The organizers of the planned F1 race in New Jersey say they have agreed a new 15-year contract with Bernie Ecclestone to host the race from next season.
The event, dubbed the Jersey Grand Prix, was given a place on the 2013 calendar last year but was cancelled when it became clear the venue would not be ready in time.
“Bernie was 100 percent correct in that we hadn’t satisfied his demands and we didn’t have a binding contract in place, and he had every right to question our ability to get it done,” said Leo Hindery, the former racing driver behind the proposal, to the Star-Ledger.
“And as we told Governor [Chris] Christie, we were going to do it without any money from the state or the towns, and that made it very difficult. And it took us longer.”
Proposals for a 19-turn, 3.2-mile street course on the bank of the Hudson River were revealed last May. Race promoters visited the Canadian Grand Prix last weekend to meet with Ecclestone.
“We’re going to go racing sometime in June 2014,” Hindery added.
The Port Imperial race organizers recently announced the hiring of former Long Beach Grand Prix promoter Chris Pook as Bindery’s special assistant. Marty Hunt, the former director of facilities at the Circuit of the Americas, became their director of race operations last week.
Ecclestone said last month a final decision on the race would not be taken for “another couple of months”.
Lewis Hamilton believes that this weekend’s Abu Dhabi Grand Prix will be remembered as the last race with good-looking Formula 1 cars ahead of the introduction of the ‘Halo’ cockpit protection for next year.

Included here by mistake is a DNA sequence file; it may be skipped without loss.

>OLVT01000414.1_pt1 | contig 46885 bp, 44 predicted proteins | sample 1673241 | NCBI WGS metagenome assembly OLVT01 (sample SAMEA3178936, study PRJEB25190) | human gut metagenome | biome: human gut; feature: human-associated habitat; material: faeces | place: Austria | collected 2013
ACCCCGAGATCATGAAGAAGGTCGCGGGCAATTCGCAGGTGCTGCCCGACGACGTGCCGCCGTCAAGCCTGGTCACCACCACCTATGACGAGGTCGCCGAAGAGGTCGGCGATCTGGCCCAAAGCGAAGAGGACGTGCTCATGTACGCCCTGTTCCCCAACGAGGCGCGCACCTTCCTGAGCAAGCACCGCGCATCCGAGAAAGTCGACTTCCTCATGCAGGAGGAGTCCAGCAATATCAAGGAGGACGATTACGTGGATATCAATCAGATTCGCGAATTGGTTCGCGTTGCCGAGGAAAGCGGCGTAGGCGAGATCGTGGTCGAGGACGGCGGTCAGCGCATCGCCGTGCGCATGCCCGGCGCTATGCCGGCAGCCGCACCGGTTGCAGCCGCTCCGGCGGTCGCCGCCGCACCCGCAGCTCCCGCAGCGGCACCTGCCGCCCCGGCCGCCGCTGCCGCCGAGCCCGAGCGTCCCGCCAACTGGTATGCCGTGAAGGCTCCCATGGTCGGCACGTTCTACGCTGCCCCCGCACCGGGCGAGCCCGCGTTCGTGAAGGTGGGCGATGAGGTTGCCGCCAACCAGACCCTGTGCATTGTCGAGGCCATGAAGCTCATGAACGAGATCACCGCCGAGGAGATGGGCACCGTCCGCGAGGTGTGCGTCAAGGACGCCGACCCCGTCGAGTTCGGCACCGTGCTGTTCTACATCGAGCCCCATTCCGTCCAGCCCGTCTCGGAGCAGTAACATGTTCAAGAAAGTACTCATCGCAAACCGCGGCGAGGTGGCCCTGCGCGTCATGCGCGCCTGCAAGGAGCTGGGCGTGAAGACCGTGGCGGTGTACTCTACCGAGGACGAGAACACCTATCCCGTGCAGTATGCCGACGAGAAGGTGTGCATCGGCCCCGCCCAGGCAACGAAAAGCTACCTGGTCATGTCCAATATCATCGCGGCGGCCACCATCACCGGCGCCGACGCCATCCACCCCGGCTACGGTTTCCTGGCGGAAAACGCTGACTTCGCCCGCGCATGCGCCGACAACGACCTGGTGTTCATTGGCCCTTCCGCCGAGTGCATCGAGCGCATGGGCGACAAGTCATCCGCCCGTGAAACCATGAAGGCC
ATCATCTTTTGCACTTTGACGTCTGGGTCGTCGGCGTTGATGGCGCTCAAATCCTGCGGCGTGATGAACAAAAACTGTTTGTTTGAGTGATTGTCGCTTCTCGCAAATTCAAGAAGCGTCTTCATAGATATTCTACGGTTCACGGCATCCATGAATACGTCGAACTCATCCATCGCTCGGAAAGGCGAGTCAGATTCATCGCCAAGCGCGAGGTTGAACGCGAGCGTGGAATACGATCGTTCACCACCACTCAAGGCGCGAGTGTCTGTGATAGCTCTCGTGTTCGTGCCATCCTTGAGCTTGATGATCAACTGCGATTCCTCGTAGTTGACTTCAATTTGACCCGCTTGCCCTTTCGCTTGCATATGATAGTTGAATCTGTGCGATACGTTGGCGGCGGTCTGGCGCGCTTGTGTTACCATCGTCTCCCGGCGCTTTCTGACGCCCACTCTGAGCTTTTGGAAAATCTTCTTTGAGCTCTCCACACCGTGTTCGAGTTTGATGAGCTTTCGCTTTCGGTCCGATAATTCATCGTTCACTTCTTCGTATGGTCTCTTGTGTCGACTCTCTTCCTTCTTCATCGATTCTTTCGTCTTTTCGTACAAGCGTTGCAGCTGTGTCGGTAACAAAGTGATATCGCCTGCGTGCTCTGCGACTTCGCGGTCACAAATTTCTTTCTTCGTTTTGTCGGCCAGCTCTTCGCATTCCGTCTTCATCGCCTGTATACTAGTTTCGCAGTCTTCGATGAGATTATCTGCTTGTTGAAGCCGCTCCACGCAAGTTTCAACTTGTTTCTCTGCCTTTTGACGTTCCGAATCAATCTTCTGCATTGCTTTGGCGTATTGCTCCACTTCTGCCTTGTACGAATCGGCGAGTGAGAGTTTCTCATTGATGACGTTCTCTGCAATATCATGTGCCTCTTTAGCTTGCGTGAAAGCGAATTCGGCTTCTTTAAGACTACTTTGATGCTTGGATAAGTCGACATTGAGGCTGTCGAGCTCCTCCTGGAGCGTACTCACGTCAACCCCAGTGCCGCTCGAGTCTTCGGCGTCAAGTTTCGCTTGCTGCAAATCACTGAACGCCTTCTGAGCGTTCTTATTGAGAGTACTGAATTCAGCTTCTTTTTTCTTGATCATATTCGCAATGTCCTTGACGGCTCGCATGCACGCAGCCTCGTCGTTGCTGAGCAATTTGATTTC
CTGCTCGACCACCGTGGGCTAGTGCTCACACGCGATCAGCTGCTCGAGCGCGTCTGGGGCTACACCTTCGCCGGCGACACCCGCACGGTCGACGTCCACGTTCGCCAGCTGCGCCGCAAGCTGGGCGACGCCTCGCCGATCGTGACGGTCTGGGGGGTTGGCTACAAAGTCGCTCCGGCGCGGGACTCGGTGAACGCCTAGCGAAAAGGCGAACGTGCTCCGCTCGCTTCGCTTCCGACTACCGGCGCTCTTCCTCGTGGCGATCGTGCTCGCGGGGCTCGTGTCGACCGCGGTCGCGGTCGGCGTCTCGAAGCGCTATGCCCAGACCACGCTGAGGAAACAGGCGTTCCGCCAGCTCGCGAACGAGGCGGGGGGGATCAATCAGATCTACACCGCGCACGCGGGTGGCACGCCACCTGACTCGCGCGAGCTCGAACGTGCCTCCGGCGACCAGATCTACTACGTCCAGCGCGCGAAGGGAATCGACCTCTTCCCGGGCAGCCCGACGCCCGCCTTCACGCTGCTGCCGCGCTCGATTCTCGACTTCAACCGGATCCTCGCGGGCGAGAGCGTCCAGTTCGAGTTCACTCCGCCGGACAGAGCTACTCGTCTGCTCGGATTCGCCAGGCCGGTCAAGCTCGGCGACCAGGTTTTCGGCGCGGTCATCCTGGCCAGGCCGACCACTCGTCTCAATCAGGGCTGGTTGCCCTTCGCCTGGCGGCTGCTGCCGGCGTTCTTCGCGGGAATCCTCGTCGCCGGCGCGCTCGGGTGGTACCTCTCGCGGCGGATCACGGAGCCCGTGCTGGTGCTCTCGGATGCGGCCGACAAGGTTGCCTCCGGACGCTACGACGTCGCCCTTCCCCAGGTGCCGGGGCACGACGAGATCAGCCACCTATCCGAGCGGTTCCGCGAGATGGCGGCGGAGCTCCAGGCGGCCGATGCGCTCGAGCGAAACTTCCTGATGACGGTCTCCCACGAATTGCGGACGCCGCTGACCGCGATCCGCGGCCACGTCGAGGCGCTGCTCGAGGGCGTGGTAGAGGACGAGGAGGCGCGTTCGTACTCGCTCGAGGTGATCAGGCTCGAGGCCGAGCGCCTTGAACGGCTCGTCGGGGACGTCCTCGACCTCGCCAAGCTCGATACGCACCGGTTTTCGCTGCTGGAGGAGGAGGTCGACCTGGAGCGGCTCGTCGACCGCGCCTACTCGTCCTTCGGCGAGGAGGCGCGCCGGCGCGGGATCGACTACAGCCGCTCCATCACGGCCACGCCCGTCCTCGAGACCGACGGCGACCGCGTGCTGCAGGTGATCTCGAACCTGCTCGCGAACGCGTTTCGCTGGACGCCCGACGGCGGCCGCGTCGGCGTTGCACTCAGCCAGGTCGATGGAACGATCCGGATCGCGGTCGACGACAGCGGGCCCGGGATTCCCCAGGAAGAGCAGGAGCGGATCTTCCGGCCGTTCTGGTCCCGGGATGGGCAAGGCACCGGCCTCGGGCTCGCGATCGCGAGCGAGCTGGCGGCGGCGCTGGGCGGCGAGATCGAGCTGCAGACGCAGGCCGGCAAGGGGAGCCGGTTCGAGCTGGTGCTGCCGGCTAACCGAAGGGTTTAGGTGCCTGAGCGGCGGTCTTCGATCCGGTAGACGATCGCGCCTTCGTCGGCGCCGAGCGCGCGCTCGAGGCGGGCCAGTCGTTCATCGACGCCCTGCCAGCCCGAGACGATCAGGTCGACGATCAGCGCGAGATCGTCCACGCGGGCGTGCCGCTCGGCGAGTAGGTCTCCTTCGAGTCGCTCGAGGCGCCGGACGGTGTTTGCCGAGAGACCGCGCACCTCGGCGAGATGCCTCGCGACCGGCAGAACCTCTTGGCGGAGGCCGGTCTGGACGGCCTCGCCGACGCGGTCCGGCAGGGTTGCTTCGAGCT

Officials from the FIA and F1 Strategy Group confirmed earlier this year that the Halo would be fitted to all cars from the 2018 season in a bid to improve safety standards, with the deaths of Justin Wilson and Jules Bianchi putting head protection high on the agenda for the series’ chiefs.
Hamilton has long made his opposition to the Halo clear, believing it will ruin the look of F1 cars, and echoed his thoughts ahead of the final Halo-less race in Abu Dhabi this weekend.
“It’s the last year of looking good I think in the cars. It’s the last race where the cars will look good,” Hamilton said.
“I think next year, it’s all downhill from there in terms of how they look.
“But safety will go up at least, and maybe it could be successful in some way.”
Hamilton’s F1 title rival Sebastian Vettel was less bothered about the change, believing the field will adjust and move on.
“The cars will look different next year. Everything I’ve seen so far looks different, but on the other hand it is something we all get used to,” Vettel said.
“But no doubt the cars look better now, but we’ll get used to it, and we’ll work on the aesthetics so it can be better. It is less of a big deal.”
Red Bull’s Daniel Ricciardo shared Vettel’s view, saying: “I don’t think it’s gonna be as dramatic as most people make it out to be.”